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Thursday, 9 February 2012

Norav's Adventures With Thai Food

As you know from my last post, The Red Carpet, I’ve been on an obsessive Thai food phase of late. It’s been a week now and all I ever want is Tom Kha Kai and Yam Ma Khuea Koong Pao and Choo Chee Koong Nang and Kai Phad Med Ma Muang Him Ma Parn. Like, all the time.

(By the way, I challenge you to say all that in one breath. Do it and you’re invited home to a Thai meal, cooked by Yours Truly. Scout’s honour!)

Anyhow, see - I’m usually not the kind to go on food phases. I don’t like phases. Phases are mucho-boring. Variety, on the other hand, keeps me on my toes. And it’s nice to be on my toes. I was born a little short.

But my Thai food kick? I just can’t seem to kick it!

So, naturally, I was beyond thrilled when, after weeks of hearing on the foodie-rumour-mill (yes, there is such a thing), that Norav had become a True Thai Masterchef, I finally got invited for an authentic Norav-cooked Thai meal! Yay!

I must confess, this was possibly due (in no small part) to the wistful look in my eyes every time I met Norav. Wistful eyes are an excellent strategy, by the way, if you’ve haven’t tried it. It is a strategy most subtle and ladylike. Much more effective than screaming in your loudest voice “When are you inviting me over?” That can (rarely) have the unintended effect of putting off your host for life.

Anyhow, before we go into Thai cooking and all its splendour,  in minute and excruciating detail, wanna know something funny?
Norav isn’t a person!
Now when I say Norav isn’t a person, I don’t mean Norav is a little green Martian with a big head. Or anything like that.
When I say Norav isn’t a person, what I mean is: Norav are two people!

Norav, the deserving protagonist(s) of this post are a wonderful soon-to-be-married couple, individually known as Nora and Gaurav, whose names have been lovingly (and inventively) united together by me.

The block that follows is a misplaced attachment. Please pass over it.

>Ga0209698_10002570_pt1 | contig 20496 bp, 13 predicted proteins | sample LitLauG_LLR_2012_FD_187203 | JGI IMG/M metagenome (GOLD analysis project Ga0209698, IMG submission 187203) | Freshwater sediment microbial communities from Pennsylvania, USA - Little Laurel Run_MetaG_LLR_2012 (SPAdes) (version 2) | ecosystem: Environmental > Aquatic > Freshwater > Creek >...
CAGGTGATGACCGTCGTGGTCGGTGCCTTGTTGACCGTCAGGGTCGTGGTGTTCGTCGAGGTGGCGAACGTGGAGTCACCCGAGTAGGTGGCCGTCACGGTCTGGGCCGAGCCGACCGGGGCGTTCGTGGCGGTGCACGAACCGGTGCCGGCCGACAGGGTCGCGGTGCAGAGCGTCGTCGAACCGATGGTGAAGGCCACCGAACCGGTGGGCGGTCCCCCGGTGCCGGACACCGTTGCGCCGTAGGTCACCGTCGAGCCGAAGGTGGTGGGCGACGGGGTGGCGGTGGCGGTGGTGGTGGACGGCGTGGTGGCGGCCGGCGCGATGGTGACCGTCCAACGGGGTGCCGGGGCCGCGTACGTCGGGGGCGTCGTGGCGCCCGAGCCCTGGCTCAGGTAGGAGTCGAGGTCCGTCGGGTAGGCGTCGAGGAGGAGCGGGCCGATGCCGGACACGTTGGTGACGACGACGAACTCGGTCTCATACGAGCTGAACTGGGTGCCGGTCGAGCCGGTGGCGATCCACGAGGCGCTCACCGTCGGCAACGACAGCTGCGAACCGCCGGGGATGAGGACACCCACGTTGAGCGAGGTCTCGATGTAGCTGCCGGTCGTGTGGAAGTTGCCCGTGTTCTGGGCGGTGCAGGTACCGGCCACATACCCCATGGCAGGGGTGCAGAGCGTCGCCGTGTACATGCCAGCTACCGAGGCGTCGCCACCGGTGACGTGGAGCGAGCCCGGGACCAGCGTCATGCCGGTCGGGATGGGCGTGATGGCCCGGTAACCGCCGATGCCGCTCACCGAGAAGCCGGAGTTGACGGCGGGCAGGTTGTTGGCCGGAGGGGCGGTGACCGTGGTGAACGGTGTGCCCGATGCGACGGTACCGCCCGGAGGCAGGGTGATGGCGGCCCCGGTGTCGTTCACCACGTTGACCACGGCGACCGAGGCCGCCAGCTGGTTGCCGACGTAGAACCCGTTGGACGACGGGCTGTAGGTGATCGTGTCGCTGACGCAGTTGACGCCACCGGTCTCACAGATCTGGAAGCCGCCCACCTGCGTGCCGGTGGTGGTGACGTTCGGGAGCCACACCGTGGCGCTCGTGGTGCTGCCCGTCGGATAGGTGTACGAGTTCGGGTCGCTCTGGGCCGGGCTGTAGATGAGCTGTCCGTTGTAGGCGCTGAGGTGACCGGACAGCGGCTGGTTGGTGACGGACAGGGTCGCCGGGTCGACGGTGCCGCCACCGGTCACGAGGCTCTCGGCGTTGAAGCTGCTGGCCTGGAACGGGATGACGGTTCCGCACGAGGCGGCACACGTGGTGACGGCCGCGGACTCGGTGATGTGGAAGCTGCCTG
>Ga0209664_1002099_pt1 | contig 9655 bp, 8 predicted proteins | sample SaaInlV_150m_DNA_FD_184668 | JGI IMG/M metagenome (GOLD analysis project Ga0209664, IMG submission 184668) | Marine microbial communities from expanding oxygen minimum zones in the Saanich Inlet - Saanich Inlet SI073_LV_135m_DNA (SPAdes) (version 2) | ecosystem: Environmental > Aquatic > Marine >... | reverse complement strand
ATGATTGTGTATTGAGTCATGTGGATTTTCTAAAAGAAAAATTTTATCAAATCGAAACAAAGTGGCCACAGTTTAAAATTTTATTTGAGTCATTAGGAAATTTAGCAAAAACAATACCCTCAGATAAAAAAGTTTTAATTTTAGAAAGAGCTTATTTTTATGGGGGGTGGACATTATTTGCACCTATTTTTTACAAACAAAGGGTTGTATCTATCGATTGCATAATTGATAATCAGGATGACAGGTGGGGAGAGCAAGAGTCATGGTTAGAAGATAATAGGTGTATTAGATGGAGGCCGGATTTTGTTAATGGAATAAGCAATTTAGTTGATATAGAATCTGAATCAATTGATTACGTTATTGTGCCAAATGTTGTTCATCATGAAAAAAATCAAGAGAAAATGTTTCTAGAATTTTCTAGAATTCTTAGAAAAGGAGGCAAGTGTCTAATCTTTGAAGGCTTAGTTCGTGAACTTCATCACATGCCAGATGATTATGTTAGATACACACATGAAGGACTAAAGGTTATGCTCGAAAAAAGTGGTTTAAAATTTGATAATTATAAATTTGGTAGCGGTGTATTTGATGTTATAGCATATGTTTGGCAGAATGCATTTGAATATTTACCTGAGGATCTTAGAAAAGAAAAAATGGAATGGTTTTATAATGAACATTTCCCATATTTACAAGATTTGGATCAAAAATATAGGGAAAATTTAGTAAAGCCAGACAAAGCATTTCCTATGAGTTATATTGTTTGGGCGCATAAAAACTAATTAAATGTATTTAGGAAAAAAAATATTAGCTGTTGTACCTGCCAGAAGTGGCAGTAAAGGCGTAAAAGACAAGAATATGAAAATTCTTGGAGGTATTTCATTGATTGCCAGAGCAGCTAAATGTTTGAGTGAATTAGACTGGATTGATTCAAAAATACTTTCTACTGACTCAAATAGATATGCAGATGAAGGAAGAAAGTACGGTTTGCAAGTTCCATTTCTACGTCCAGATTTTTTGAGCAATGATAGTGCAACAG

So, Nora + Gaurav = Norav.


Well, at least I think so. They don’t (incidentally). But that’s tough luck, because I won’t stop. Referring to them as ‘Nora and Gaurav’ when you can just use ‘Norav’ seems utterly wasteful to me. The only other alternative I will consider is ‘Gora.’
But you will all agree, I think, that Norav is infinitely more becoming.

Anyhow, this post is about the two of them, in unison, their joint culinary skills and their Adventures with Thai Cooking. And the two shall therefore, by decree, henceforth (and Till Kingdom Come) be referred to, as Norav.

Now, wanna know something else that’s funny?
Norav are not Thai. As in – neither Nora nor Gaurav is Thai.
Gaurav is Indian, and Nora is – Hungarian!
Would you ever in a million years have guessed it?

Which of course is what makes this all so exciting! Because cooking the kind of food you’ve grown up with is great. Because it’s familiar and comforting and nostalgic and it makes you think of your mother and your grandmother and there’s something rather special about that. I’d argue it’s perhaps what you do best.  But – venturing outside your comfort zone, this brave foray into unchartered waters, trying new, unfamiliar cuisines, testing your own boundaries - I love this!

And Norav are fantastic in this regard.
They are experimental and adventurous and worldly and interesting. They love to try new food and travel to new places and meet new people. I suppose the Indo-Hungarian combo says it all.  And I love this about them.

Sid and I and The Closet Gourmand (aka Pritam Basu) have spent many a memorable evening with this warm and welcoming and fun and loving (and fun loving!) couple over wine, cheese, Hungarian chorizo, Arabian dates (don’t ask), and the most divine chocolate coated cherries in the world (and I don’t even like chocolate). And we’ve sat down – in the garden under the stars on a warm summer evening, or cuddled up indoors under cosy blankets on a cold winter night – and talked. About everything. They are that rare combination of person that you can laugh with, uncontrollably, over things that you’d usually deem too childish to share, that challenges you intellectually, unafraid to question your preconceived notions and biases - all the while making you feel so completely comfortable .